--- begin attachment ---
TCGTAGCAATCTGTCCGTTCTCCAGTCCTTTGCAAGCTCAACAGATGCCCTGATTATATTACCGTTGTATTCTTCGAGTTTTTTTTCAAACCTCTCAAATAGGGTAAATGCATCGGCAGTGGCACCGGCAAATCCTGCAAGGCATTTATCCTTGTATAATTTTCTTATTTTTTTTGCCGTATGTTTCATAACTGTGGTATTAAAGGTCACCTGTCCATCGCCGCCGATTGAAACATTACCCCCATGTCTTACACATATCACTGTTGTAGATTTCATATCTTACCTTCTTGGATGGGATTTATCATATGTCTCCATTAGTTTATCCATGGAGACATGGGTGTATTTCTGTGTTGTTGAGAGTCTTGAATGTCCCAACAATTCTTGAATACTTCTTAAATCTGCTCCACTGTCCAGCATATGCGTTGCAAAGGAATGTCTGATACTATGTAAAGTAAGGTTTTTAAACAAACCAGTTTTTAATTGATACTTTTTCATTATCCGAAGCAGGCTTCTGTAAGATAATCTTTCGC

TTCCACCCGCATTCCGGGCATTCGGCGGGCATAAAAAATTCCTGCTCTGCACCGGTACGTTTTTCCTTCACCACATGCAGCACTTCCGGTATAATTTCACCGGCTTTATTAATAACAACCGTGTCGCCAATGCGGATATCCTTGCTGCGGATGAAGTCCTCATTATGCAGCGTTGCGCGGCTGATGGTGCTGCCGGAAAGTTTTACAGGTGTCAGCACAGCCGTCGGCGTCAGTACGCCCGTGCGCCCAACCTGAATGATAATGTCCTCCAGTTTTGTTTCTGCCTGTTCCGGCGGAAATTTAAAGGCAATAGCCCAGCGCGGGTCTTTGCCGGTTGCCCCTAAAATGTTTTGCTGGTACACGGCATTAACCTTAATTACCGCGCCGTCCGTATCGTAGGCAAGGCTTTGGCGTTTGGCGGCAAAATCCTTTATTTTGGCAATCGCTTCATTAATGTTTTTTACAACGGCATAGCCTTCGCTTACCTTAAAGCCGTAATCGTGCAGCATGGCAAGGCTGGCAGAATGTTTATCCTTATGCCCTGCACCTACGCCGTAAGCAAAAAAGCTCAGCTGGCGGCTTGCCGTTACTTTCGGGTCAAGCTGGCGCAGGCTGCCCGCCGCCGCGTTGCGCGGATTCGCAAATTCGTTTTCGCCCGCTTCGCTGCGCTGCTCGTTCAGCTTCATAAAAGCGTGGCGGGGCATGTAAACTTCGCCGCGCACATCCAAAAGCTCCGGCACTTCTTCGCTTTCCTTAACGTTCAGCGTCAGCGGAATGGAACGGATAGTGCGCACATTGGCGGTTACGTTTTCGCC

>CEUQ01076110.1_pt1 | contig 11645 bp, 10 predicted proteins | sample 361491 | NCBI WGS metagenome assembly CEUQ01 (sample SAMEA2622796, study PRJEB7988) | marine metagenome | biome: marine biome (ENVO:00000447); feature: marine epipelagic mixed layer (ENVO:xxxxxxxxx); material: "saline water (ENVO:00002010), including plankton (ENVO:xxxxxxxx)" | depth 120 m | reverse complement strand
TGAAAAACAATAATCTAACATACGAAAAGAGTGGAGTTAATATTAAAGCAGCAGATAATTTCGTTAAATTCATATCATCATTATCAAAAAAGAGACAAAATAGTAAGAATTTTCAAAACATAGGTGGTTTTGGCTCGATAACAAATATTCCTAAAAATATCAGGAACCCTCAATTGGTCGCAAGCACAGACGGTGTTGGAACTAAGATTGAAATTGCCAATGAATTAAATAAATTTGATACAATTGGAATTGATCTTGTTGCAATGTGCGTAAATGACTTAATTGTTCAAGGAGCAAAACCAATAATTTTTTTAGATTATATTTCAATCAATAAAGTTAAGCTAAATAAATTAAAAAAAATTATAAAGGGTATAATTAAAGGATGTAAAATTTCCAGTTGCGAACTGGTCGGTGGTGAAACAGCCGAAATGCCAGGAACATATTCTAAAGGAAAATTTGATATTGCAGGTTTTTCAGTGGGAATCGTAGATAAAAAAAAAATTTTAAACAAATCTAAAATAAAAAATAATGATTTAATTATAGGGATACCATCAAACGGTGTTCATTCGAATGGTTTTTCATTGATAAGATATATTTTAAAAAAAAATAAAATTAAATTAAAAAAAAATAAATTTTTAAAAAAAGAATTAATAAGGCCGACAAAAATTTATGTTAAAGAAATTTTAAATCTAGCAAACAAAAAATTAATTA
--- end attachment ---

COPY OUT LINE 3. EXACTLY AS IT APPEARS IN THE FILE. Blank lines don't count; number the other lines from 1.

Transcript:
>CEUQ01076110.1_pt1 | contig 11645 bp, 10 predicted proteins | sample 361491 | NCBI WGS metagenome assembly CEUQ01 (sample SAMEA2622796, study PRJEB7988) | marine metagenome | biome: marine biome (ENVO:00000447); feature: marine epipelagic mixed layer (ENVO:xxxxxxxxx); material: "saline water (ENVO:00002010), including plankton (ENVO:xxxxxxxx)" | depth 120 m | reverse complement strand